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Temple 75, Zentsū-ji

The Temple of the Right Path

Temple 75, Zentsū-ji

Zentsū-ji is temple No. 75 on the Shikoku pilgrimage or Henro. The first Shingon temple in Japan, it’s renowned as the birthplace of Kūkai. It’s the largest temple complex in Shikoku with seven shrines and a pagoda. It’s counted as one of the three great sacred places related to Kūkai, along with Mt. Kōya in Wakayama and Tō-ji Temple in Kyōto.

What to see

The huge grounds are divided into the original site called the Tōin, or eastern temple, and the birthplace of Kūkai, called the Saiin, or western temple.

The southern main gate giving access to the eastern temple was rebuilt around 1908 to commemorate victory in the Russo-Japanese War. At the four corners of the roof are statues of the four heavenly kings, and from the left, there are two dragons, two human-faced birds, and a phoenix. When entering from this gate, the five-storied pagoda is on the right, and the main hall is in front of you. The main hall was rebuilt in 1699. You can enter the hall and go around the principal image of Yakushi Nyorai to the back to see it up close. The five-storey pagoda was first built in 813 and was rebuilt four times, the current pagoda being completed in 1902. It stands 43 m from the foundation to the top of the finial. During the consecutive holidays in May every year, you can enter up to the 2nd floor.

Copies of stone Buddha statues of the Saigoku, Bando, and Chichibu sacred sites have been placed around the eastern temple in modern times, along with stone statues of 500 Arhats, people who have achieved a high degree of Buddhist enlightenment.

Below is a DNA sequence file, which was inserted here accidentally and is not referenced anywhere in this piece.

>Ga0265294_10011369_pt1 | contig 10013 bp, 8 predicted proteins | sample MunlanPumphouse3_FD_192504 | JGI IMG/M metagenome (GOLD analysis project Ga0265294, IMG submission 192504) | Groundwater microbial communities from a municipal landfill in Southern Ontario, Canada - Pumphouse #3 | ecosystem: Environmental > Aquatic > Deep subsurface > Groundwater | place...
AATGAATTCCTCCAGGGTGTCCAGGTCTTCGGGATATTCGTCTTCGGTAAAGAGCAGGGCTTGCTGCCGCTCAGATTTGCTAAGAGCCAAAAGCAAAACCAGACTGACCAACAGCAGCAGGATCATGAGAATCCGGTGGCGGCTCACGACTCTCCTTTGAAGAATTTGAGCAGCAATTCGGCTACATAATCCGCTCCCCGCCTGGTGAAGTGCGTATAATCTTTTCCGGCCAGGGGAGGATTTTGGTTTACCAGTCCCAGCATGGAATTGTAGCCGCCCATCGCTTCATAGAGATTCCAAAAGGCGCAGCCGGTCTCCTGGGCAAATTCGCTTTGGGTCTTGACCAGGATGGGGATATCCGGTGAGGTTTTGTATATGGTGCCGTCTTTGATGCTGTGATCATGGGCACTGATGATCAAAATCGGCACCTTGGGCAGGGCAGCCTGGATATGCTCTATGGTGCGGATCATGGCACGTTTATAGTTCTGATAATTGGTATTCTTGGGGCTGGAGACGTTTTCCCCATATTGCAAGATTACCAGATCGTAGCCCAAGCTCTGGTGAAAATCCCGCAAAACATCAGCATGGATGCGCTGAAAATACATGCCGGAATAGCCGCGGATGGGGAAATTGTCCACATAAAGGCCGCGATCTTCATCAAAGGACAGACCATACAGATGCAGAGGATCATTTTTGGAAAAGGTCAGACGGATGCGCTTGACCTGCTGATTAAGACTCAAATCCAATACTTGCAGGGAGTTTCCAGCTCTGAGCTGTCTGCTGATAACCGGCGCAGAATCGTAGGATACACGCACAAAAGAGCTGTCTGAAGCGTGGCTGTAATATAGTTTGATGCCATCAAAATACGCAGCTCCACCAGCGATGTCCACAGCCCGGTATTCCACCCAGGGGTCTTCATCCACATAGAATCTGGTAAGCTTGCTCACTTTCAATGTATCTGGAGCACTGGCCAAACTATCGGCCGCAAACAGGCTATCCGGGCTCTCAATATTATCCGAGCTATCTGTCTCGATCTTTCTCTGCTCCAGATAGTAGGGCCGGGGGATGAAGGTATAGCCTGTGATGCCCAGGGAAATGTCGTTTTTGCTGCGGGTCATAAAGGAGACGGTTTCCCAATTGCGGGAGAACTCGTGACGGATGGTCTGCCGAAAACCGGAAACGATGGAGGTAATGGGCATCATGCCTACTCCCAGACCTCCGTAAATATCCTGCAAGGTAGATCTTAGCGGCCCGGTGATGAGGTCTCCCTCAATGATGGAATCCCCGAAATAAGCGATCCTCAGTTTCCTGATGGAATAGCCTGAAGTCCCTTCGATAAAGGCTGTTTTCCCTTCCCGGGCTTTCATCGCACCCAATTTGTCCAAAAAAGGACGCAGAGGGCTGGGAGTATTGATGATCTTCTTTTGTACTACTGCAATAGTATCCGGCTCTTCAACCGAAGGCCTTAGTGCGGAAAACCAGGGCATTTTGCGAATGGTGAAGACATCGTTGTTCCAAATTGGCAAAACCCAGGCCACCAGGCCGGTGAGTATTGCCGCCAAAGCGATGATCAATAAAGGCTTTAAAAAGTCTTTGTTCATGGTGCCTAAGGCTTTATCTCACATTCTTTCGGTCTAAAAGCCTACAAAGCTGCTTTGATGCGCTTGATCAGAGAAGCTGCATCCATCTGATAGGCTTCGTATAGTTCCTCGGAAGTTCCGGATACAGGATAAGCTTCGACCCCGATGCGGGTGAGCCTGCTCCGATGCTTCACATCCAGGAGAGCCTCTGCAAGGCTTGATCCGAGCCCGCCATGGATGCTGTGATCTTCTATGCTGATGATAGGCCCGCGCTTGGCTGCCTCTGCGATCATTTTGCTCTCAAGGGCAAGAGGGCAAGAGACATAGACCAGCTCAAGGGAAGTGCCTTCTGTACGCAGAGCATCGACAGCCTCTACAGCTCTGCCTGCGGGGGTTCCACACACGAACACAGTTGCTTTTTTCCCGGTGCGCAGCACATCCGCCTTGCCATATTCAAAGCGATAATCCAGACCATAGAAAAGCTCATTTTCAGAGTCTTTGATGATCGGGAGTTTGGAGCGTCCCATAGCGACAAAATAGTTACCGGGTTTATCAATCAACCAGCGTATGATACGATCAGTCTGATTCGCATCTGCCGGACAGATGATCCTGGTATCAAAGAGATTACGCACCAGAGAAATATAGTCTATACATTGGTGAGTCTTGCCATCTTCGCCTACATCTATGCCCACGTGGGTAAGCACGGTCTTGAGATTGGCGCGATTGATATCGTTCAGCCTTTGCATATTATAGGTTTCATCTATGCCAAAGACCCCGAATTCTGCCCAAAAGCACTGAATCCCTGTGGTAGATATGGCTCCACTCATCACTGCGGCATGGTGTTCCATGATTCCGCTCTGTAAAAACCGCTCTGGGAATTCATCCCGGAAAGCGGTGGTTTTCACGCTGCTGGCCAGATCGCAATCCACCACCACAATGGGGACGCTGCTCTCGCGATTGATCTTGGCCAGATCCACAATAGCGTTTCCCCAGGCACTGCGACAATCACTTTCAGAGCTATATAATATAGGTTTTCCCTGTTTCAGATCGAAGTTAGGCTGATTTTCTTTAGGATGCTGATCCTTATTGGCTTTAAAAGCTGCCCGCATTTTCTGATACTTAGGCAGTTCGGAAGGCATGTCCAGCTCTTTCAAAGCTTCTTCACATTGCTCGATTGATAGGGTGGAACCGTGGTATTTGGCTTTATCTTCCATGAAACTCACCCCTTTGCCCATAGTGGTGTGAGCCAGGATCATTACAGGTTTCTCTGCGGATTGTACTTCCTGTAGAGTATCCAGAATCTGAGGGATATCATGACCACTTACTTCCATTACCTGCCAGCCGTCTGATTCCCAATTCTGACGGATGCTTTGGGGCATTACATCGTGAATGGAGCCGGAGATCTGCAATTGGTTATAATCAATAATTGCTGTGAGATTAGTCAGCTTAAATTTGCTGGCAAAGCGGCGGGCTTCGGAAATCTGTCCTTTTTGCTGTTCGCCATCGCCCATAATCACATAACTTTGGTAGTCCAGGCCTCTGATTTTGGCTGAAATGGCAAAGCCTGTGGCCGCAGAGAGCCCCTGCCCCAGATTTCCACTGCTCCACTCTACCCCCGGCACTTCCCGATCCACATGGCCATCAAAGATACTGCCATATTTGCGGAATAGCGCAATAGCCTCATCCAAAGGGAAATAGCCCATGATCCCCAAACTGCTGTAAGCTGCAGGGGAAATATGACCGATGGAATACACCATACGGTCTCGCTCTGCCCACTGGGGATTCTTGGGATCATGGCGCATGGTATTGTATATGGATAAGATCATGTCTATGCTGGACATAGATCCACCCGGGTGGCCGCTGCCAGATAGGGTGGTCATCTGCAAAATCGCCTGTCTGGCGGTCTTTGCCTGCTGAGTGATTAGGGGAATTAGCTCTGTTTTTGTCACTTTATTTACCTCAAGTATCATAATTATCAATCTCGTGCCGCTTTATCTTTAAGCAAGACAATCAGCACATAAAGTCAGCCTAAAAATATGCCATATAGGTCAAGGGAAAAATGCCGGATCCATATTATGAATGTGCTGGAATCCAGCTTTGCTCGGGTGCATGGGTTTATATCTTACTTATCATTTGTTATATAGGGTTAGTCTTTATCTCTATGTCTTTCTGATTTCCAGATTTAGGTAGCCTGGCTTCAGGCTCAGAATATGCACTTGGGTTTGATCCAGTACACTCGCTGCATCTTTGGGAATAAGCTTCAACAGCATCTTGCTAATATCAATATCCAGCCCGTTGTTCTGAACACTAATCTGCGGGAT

The Shaka Hall was rebuilt from 1673. You can see a sitting statue of Shaka Nyorai made in the Edo period. The skirted belfry was rebuilt at the end of the Edo period. The hexagonal building is a sutra repository.

If you go straight to the left in front of the main hall, you leave the eastern temple at the inner gate and pass between the compounds, coming to the western temple. The Hatsuka Bridge takes its name from the fact that it was only possible to cross it on the 20th of every month. After crossing the Hatsuka Bridge, you pass through a Niō Gate which was rebuilt in 1889. The Niō statues date from 1370. A corridor leads to the Daishi Hall. The corridor was built in 1915. There are sculptures of the 12 zodiac animals and phoenixes, and 17 paintings depicting the life of Kūkai.


At the end of the corridor is the Daishi Hall. The temple office is located to the right just after passing through the Niō Gate. The Goeidō or Daishi Hall was built in 1831, and renovated in 1937. It’s said to be the birthplace of Kūkai. In the inner hall is the principle image, the Meshun Daishi. In front of it is a wooden statue of Kūkai, and in the hall there are four heavenly king statues, a statue of the infant Kūkai, and Kūkai’s mother and father. From here, stairs lead down to the Kaidan Meguri, which involves passing through a pitch-dark tunnel where statues of Dainichi Nyorai, the infant Kūkai, and his parents are enshrined. A taped message meant to be Kūkai welcomes you to his birthplace and encourages you to contemplate your true nature. The Ubuyu no Ido is the well from which Kūkai’s first bath was drawn. Access to the Treasure Hall is included in the Kaidan Meguri and Ubuyu no Ido visit. The Treasure Hall was built in 1973.